Regardless of when you are shooting photographs, good lighting should always be a priority. Great architectural lighting helps to emphasize a space, a specific structure or atmosphere, and thus plays a big role in shaping one’s understanding of what is important in that specific architectural project.
3. Look for a unique angle
Playing with perspective is not only an entertaining thing to do, it can also be very rewarding. Taking time to find a different angle from which to photograph can expose an overlooked form or abstraction of a building’s detail that may give rise to another level of beauty and appreciation for its form.
4. Don’t be afraid to include people (architecture doesn’t exist without them)
IRAN ART EXHIBITION: Till includes a humorous excerpt in his chapter “Out Of Time” where the picture editor of “The Everyday and Architecture” refuses to accept a cover image with a person in it, but is satisfied when that person is replaced with a bicycle instead. Historically, there has been a trend not to include people in architectural photography, as if we somehow contaminate the pure, designed beauty. Fortunately, a number of high-profile architectural photographers are beginning to buck this trend. Architecture doesn’t and wouldn’t exist without us—don’t shy away from recording our presence.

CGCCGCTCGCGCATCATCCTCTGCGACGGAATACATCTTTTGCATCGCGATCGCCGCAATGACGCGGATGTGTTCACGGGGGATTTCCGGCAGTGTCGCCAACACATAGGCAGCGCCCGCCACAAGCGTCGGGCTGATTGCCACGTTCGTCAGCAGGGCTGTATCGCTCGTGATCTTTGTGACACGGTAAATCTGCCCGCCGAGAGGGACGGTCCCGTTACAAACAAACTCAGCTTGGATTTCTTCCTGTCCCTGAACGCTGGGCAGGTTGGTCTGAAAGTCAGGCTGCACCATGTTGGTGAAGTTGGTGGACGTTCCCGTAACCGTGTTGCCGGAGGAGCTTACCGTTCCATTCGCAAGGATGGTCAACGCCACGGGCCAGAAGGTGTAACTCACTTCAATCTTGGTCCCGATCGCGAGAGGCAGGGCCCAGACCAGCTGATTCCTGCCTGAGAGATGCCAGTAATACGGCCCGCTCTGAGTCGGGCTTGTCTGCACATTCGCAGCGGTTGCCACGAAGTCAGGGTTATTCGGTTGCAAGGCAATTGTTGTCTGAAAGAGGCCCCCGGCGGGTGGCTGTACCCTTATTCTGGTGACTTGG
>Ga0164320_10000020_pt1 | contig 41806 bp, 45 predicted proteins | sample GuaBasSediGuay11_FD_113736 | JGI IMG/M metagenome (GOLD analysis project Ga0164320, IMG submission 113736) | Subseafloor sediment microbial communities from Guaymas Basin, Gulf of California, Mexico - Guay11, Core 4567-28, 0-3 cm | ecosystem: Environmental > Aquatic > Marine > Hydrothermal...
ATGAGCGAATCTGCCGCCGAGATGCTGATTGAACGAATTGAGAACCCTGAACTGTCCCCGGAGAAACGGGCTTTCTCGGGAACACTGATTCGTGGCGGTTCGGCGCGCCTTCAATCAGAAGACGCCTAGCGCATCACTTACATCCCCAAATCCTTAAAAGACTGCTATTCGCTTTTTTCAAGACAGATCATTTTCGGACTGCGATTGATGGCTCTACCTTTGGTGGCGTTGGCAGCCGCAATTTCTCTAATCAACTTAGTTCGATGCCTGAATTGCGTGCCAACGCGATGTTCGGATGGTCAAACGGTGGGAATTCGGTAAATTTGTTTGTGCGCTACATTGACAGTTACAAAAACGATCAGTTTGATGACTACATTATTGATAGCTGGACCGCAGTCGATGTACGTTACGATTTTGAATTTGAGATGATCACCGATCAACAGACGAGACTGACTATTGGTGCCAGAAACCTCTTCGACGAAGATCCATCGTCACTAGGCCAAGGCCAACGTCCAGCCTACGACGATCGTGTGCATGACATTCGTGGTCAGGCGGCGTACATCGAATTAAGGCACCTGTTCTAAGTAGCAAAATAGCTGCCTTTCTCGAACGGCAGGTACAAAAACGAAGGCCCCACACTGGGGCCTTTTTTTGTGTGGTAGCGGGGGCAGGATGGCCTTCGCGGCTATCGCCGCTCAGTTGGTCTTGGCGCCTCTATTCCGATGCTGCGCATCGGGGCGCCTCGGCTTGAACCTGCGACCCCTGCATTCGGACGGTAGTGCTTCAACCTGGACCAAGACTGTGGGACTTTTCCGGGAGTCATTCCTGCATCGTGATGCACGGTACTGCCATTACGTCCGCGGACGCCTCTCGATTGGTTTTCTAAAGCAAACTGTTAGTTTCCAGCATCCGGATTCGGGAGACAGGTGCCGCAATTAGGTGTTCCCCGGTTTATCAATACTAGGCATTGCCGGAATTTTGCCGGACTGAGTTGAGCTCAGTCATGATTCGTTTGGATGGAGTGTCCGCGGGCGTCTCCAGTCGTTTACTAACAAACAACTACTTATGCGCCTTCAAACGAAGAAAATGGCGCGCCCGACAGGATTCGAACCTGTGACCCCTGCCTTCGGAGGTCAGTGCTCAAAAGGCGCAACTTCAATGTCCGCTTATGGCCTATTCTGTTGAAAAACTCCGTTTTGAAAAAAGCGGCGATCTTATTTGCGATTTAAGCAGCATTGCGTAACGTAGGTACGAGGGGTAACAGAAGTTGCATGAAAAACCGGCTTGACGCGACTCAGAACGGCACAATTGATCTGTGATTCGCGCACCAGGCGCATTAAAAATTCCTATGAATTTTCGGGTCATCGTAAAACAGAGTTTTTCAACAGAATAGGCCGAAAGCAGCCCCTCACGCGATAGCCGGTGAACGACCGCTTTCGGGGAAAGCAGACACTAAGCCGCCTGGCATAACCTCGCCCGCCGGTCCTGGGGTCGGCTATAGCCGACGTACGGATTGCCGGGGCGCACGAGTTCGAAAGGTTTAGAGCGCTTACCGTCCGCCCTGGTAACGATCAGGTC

5. Explore details as much as the whole
Although shooting with a wide-angle lens is usually the smartest thing to do when it comes to architectural photography, buildings contain hundreds of intricate little details that are lost when an entire facade or room is shot in one frame. Exploring details up close could reveal something new about the building’s history or construction, for example.
6. Try not to objectify the building
Imagine the shock of visiting a building you’ve only seen photographed from that one, good angle. Objectifying a building to the point where one only visualizes it from one point of view is one of the greatest disservices of architectural photography. Once again, Till summarizes it perfectly: “It is not so much the overstated urban myth that architects design buildings with a view to specific photographs of them, but more that photography becomes the primary point of reference for architecture.” Making an effort to record the complete spatial context of the building is not easy, but not impossible either.